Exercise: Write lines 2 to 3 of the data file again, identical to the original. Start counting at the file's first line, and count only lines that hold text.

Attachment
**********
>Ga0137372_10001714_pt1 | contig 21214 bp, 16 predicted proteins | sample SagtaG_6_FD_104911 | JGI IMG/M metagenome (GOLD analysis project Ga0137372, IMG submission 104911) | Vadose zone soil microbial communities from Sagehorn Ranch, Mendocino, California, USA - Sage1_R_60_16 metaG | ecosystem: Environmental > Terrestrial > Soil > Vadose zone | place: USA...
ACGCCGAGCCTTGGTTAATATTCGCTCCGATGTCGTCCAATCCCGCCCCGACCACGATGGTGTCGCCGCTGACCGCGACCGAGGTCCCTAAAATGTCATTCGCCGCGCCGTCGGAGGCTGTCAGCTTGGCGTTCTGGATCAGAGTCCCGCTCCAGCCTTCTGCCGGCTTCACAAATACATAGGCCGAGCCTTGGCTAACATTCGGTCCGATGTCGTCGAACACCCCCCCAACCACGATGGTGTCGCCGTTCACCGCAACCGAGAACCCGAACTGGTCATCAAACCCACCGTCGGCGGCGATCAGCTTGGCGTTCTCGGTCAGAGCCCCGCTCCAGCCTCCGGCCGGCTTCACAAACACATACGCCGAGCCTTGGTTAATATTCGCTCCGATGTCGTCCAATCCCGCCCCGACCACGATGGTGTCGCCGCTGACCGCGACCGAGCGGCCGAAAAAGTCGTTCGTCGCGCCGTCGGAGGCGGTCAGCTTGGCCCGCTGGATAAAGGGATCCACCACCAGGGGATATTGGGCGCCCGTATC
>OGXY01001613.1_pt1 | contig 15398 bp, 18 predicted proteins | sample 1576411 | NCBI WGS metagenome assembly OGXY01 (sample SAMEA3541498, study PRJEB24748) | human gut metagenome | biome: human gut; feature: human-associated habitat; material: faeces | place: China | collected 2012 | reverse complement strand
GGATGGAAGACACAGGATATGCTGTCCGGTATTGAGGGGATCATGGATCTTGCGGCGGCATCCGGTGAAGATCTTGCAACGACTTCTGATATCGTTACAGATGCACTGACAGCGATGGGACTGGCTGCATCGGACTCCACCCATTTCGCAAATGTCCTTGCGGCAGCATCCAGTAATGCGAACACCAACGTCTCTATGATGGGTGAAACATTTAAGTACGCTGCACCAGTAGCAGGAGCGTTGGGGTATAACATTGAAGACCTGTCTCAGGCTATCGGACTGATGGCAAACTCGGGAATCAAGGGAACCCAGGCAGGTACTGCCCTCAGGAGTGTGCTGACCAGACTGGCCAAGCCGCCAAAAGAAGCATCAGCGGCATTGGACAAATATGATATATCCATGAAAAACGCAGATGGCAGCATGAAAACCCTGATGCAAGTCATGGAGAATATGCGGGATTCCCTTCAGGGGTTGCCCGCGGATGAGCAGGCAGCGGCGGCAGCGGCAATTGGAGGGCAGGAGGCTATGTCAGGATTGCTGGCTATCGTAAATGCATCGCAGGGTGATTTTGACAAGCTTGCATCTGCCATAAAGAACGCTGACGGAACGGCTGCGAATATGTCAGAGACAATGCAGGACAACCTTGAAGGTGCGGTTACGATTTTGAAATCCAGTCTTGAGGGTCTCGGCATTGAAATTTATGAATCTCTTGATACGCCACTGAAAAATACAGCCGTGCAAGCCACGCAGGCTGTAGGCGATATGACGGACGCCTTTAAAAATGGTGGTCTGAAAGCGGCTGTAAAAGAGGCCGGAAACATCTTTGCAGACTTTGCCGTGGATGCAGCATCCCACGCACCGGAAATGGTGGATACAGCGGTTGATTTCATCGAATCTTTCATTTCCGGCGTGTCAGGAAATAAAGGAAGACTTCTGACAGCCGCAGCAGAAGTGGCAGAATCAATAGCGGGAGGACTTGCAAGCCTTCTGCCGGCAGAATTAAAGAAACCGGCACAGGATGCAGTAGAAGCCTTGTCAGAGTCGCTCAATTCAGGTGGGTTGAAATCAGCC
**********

ACGCCGAGCCTTGGTTAATATTCGCTCCGATGTCGTCCAATCCCGCCCCGACCACGATGGTGTCGCCGCTGACCGCGACCGAGGTCCCTAAAATGTCATTCGCCGCGCCGTCGGAGGCTGTCAGCTTGGCGTTCTGGATCAGAGTCCCGCTCCAGCCTTCTGCCGGCTTCACAAATACATAGGCCGAGCCTTGGCTAACATTCGGTCCGATGTCGTCGAACACCCCCCCAACCACGATGGTGTCGCCGTTCACCGCAACCGAGAACCCGAACTGGTCATCAAACCCACCGTCGGCGGCGATCAGCTTGGCGTTCTCGGTCAGAGCCCCGCTCCAGCCTCCGGCCGGCTTCACAAACACATACGCCGAGCCTTGGTTAATATTCGCTCCGATGTCGTCCAATCCCGCCCCGACCACGATGGTGTCGCCGCTGACCGCGACCGAGCGGCCGAAAAAGTCGTTCGTCGCGCCGTCGGAGGCGGTCAGCTTGGCCCGCTGGATAAAGGGATCCACCACCAGGGGATATTGGGCGCCCGTATC
>OGXY01001613.1_pt1 | contig 15398 bp, 18 predicted proteins | sample 1576411 | NCBI WGS metagenome assembly OGXY01 (sample SAMEA3541498, study PRJEB24748) | human gut metagenome | biome: human gut; feature: human-associated habitat; material: faeces | place: China | collected 2012 | reverse complement strand